Last month, I was in Baguio for a week-long workshop: Room to Read’s Kwentong Musmos workshop for illustrating storybooks for beginning readers. It was my first time to attend an illustration workshop that extensive, where we had to focus on working on our characters, storyboards, and concepts in one run. We had great mentors, super helpful feedback from our publishers (thanks, Adarna, I love you), Room to Read’s team, and each other. There’s nothing like a bunch of illustrators with a deadline.
I’ve been stuck in a rut for the longest time, and this affected my work this past year SO BADLY. My confidence level for most of this year is below the ground. A couple of big projects got killed and it was devastating. I felt like such a failure. I didn’t really get to produce a lot of work that I was truly proud of. A lot of different factors contributed to this in general because I was just physically tired all the time. I’m thankful that I get to do what I do, but it can get really difficult sometimes.
The workshop kind of jumpstarted me back to life a bit because I was forced to draw and produce good work in a short amount of time. It also felt so good to be a student again, to be in that safe place to ask questions and unlearn old habits to make space for new ways of working. When your hobby becomes a job, oftentimes there’s little to no margin for error so I’m always kind of on my toes and more inclined to playing it safe. That, or it’s just my anxiety problem. Anyway, I was honestly so relieved to be given the space (literally and mentally) to not feel stupid about working in a new way.
I’m mostly a self-taught illustrator. I didn’t get to do tons of foundation work in school and build good drawing skills early on in life, and my pursuit of a career in the creative field has always been looked down upon in my family given that it’s not as lucrative and money-making as other jobs, I guess. This has always been a great source of insecurity for me, like I have to work harder because a lot of people have a bigger headstart. I have to constantly try hard to see this mainly as a source of motivation to get better instead of letting it weigh me down and make me so anxious all the time.
When I started to learn how to become an illustrator, I didn’t know how to paint yet, so I worked mostly with ink in a very loose way, scratchy and lineart-focused. Then I started to teach myself how to use watercolors, and I struggled with it so much at first but I slowly got better. Most of my current portfolio is clean, watercolor drawings. I look at my body of work so far and I guess I can give myself a little pat on the back because I like a lot of the stuff I’ve made through the years.
However, I must say that somewhere down the road I think I got tired of how calculated my process for working that way was. Right now, I feel myself going back to scratchy pencil lines because I think I miss how natural my way of drawing was at the beginning. I really want to work towards combining that looseness with some of the painting techniques I’ve picked up along the way.
When I was learning how to illustrate with watercolors, I picked up things from Carson Ellis and Brecht Evens, clean flat shapes layered over each other, kind of like a transparent color-by-numbers type. I also liked Lisbeth Zwerger’s soft and poignant tone.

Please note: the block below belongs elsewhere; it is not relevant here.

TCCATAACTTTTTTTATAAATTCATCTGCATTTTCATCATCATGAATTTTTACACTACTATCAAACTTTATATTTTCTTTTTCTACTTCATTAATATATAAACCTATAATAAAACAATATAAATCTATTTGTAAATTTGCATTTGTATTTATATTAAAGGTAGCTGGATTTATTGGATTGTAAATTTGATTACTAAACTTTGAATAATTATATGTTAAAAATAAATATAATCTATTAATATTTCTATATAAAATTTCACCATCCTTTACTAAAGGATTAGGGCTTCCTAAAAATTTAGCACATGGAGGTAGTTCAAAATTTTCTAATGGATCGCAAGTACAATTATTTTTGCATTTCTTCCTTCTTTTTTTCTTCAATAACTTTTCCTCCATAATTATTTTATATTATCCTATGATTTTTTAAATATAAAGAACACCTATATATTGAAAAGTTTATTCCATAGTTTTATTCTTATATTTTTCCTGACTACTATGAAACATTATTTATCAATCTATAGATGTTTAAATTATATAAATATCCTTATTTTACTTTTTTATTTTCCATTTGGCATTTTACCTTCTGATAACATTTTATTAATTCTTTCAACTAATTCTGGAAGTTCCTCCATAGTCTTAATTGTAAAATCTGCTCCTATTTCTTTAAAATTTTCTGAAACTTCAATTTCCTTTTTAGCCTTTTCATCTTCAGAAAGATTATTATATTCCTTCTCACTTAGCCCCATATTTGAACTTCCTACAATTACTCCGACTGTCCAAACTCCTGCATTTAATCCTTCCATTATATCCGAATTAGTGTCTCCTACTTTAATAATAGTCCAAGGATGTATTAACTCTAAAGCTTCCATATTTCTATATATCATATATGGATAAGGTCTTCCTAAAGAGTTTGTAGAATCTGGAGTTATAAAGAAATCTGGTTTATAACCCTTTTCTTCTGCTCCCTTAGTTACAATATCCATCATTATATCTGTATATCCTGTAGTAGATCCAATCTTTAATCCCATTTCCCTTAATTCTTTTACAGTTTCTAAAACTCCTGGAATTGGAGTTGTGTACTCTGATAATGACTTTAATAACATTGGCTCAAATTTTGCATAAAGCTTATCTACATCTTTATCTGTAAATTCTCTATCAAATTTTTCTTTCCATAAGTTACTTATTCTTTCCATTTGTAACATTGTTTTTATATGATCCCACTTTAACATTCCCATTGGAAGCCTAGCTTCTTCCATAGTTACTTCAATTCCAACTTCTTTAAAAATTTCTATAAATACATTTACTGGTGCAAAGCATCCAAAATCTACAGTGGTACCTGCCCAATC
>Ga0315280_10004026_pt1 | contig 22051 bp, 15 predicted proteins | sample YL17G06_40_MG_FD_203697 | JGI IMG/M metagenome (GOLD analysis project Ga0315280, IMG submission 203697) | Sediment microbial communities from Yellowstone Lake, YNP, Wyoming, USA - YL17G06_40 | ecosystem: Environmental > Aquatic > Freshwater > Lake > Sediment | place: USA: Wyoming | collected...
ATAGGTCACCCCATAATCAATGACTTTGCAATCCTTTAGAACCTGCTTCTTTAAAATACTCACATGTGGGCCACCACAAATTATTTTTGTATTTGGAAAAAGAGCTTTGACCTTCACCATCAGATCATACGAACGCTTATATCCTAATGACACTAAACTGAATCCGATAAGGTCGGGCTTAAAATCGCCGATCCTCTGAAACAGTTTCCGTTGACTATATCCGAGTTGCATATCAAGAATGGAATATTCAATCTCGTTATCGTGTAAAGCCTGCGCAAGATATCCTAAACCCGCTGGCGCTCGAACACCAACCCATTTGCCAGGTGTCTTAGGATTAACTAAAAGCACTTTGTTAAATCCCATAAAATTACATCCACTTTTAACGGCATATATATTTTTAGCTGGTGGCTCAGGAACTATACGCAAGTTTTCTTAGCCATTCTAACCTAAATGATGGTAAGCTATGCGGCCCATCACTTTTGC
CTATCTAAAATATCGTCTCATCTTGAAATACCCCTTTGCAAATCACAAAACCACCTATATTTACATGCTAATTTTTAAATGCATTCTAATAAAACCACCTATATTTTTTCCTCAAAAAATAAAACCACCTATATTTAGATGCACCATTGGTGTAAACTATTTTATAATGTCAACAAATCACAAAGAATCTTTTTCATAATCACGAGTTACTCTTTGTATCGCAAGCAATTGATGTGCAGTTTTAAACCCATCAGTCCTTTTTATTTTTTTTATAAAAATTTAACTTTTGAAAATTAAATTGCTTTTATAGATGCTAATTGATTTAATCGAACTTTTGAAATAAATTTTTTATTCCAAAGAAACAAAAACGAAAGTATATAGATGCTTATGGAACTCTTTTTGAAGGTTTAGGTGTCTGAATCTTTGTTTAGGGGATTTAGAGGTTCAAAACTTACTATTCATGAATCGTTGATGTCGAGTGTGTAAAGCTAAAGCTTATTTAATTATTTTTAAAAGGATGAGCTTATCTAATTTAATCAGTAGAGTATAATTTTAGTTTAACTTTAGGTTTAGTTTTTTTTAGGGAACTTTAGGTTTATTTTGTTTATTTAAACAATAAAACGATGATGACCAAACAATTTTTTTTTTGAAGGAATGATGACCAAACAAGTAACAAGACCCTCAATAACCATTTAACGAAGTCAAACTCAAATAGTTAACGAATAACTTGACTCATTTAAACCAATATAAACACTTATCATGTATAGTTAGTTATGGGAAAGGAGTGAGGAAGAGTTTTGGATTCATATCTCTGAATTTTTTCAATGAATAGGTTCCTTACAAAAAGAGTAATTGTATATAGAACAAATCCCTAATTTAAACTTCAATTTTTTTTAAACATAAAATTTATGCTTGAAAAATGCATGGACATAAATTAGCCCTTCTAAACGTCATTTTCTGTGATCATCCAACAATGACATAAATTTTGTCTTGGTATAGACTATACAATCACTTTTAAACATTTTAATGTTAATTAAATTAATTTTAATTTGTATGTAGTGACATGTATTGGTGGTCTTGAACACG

Now I’ve been studying how artists like Maira Kalman, Laura Carlin, Brian Wildsmith, and Beatrice Alemagna balance crude and naive forms, muted and limited palettes, and a wide mix of textures to make emotionally strong drawings. I’ve been looking at illustrations from Spain, Russia, and Japan for inspiration. I’ve also been inspired by Louise Bourgeois, Isabelle Arsenault, and some of the Bauhaus ladies like Anni Albers, Gunta Stolzl, and Hilma af Klimt for color and palette inspiration.
Something that stuck with me all throughout school back then was a quote from Kandinsky: “Every work of art is a child of its time.” Which is to say that every work produced by an illustrator such as myself, at any given time, is what I want to say at the moment, and how I want to say it. Like a voice of some sort, not really a style.
Thinking about this now makes me realize that maybe all the struggle this past year with my personal work is just me in a transition period. Maybe the things I want to say and show are different now, and I want to say and show them differently too. If this is so, then I’m happy, because they should be different. What I want to say and show should change, because I’m constantly changing and learning and seeing new things.
I used to worry that if I change things up and work differently, I would end up failing at this illustration thing. Now, I know I should be more worried if I don’t feel the need for any change in my work through time, because that would mean I’m not really learning new things. I’m only just beginning and I have so much to absorb. It’s scary and exciting at the same time, walking the tightrope between inspiration and despair.
TLDR: I’m happy that I feel happy drawing again. It’s really been a while since I felt like this. I’m also glad others like my new work. The validation, especially from the people that matter the most to me, makes me feel like I’m progressing.
Cheers to growth and birthing pains. Back to work.